At MCH, he founded and was the director until 2012 of the Clinical Neurophysiology Laboratory, Spasticity Clinic and Movement Disorder Clinic. Oscar also became the director of Neuromuscular Disorders Clinic after Dr. Danilo Duenas retired from MCH. Oscar was among the first in the USA to apply continuing evoked potentials of central and peripheral nervous system during surgery to prevent injuries in children. His clinical areas of interest are Cerebral Palsy, Brachial Palsy, Neuromuscular Disorders, Myasthenia Gravis, Neurodevelopmental disorders and, lately, Executive Function Disorders.
Oscar is Board Certified by the American Board of Pediatrics, American Board of Psychiatry and Neurology with Special Competence in Child Neurology and the American Board of Psychiatry and Neurology with Qualification in Clinical Neurophysiology. He has published the results of his clinical research and expertise at peer review journals in both English and Spanish (24 original articles, 29 reviews articles, one book chapter and two periodical journal chapters).
Because of his medical services, he was recognized and named an Honorary Member of the Venezuelan Pediatric Society, APRONEP from Costa Rica, Ecuadorian Pediatric Society and Spanish Pediatric Neurology Society. He has also received the Miami Children’s Hospital Hall of Excellence Award and Santiago Ramón y Cajal Award from the Iberoamerican Academy of Pediatric Neurology (AINP).
Oscar was Associate Professor at Affiliated Institution, Department of Neurology, Miller Medical School, University of Miami until 2012. He is Clinical Associate Professor, Department of Pediatrics, Herbert Wertheim College of Medicine, Florida International University. He has trained 11 Spanish speaking pediatric neurologist from different Iberoamerican countries in Clinical Neurophysiology and 24 among the other areas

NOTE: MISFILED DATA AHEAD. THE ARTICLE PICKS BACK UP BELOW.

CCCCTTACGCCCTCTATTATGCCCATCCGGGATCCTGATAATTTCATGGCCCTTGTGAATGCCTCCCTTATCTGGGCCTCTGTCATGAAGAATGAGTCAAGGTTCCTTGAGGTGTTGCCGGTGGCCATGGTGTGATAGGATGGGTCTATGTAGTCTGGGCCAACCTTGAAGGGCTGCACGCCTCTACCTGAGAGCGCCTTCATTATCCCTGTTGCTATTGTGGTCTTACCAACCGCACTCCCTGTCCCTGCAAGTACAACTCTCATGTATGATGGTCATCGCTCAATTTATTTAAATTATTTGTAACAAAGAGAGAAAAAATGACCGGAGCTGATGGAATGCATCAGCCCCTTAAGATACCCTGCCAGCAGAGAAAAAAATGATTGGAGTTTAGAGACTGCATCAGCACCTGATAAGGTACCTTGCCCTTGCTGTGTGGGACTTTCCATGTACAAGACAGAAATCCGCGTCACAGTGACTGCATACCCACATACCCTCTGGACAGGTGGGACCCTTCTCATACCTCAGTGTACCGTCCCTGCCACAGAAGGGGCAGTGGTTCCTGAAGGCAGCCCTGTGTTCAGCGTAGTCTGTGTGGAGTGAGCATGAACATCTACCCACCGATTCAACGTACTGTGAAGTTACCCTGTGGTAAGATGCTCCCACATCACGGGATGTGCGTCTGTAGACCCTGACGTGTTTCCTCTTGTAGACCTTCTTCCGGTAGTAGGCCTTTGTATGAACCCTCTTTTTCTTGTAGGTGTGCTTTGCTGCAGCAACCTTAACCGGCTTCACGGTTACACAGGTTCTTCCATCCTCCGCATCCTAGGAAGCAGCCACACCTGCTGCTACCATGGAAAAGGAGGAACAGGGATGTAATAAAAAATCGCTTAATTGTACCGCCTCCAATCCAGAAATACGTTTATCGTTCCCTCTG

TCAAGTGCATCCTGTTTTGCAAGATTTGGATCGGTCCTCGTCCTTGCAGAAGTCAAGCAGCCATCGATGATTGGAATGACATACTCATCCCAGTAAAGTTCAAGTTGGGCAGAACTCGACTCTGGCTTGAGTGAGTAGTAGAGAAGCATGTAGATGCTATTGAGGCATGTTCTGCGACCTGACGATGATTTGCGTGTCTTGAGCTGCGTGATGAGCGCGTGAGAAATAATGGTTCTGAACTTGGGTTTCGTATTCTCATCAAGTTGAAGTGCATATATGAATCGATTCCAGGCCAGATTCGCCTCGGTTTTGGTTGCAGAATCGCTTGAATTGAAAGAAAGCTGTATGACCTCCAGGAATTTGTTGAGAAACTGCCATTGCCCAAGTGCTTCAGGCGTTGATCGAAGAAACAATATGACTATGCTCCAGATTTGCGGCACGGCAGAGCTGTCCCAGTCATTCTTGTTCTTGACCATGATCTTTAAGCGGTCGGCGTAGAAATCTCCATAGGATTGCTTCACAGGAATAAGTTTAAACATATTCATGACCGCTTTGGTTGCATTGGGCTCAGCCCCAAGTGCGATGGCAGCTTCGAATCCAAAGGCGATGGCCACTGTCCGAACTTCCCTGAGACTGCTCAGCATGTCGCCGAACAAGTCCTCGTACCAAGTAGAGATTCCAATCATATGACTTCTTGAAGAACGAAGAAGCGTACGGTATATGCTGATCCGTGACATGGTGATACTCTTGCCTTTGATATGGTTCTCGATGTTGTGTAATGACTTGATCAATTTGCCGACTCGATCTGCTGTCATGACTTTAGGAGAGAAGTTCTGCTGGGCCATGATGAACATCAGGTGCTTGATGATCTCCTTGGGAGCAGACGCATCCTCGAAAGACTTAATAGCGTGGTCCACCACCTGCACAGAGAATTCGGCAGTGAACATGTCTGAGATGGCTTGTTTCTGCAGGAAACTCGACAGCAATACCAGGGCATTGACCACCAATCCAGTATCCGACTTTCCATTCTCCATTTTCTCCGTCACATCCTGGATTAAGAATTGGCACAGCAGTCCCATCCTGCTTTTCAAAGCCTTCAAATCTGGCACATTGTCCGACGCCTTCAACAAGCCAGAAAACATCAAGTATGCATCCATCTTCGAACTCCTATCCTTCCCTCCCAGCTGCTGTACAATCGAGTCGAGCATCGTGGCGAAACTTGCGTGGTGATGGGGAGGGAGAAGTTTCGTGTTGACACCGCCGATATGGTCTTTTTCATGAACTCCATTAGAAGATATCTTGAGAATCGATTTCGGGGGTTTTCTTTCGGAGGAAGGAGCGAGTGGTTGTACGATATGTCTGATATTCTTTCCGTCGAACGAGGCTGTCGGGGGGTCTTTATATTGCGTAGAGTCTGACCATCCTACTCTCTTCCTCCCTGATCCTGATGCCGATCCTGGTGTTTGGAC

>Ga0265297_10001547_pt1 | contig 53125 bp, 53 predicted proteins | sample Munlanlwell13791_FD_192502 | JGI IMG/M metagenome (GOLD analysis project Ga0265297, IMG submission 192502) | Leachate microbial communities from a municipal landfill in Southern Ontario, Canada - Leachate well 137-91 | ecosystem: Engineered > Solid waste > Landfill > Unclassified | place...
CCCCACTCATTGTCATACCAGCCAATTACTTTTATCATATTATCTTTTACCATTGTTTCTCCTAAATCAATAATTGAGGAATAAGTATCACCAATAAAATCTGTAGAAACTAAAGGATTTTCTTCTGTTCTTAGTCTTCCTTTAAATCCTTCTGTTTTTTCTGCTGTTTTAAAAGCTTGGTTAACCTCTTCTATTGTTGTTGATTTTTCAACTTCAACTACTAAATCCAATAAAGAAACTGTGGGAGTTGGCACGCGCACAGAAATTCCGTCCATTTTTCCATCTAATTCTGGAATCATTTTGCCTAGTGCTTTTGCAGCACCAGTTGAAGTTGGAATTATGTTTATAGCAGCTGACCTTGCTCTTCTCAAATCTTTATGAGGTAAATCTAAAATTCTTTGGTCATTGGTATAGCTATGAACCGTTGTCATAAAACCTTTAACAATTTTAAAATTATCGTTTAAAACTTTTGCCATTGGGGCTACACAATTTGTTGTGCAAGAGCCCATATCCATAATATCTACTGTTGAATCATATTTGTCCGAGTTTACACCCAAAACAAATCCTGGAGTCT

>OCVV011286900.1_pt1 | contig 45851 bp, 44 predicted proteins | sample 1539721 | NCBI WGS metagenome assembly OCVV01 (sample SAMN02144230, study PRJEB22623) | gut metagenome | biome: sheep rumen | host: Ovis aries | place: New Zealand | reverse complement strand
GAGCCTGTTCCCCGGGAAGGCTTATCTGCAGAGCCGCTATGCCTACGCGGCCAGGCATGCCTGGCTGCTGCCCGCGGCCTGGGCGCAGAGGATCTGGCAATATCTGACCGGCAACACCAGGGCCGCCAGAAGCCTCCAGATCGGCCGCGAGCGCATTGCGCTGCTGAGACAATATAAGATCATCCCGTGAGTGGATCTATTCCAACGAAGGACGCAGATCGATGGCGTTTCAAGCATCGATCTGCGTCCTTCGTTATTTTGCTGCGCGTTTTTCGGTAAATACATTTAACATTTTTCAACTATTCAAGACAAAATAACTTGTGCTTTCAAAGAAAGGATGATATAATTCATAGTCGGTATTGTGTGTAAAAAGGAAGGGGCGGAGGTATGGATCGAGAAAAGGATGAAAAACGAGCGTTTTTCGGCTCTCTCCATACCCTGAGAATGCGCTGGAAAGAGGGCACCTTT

of his expertise.
In spite of his busy schedule, Oscar was Editor-in-Chief of International Pediatrics for 10 years, and Director of the Child Neurology Postgraduate Course for 30 years, which featured national and international speakers. Every speaker, without exception, wrote a review article of his or her presentations, with references. Each review article was peer reviewed and published in a special supplement of International Pediatrics.
Oscar started similar courses in Spanish, Portuguese and/or English, once a year in different countries, including Spain, USA, Argentina, Brazil, Colombia, Mexico, Costa Rica, Panamá, Honduras, Venezuela, Chile and Ecuador. The success was such, that Oscar founded and acted as the first president of the Iberoamerican Academy of Pediatric Neurology (AINP). He was the Local Chairman of the Child Neurology Society’s Thirty-Second National Meeting held in Miami Beach, Florida in 2003.
Since 2012, he established his own practice. He is still caring for patients twice a week at his private office and performing neurophysiological procedures once a week at Nicklaus Children’s Hospital. He is very active in helping grow the AINP. He dedicates more time than ever to his family. Just over four years ago, following his daughter Maria’s footsteps, Oscar proved his respect and love of all living beings by deciding to become a vegan. My friend tells everyone that he has never felt better on his life.
Oscar has demonstrated his skills and abilities in the medical field as a physician, teacher and a leader. But most importantly, he has lived a life of service to help educate professionals and families in order to enhance the life of children with neurological conditions.
As Oscar’s friend and colleague, I am grateful to the Child Neurology Society Award Committee for honoring him with the 2016 Arnold P. Gold Foundation Humanism in Medicine Award.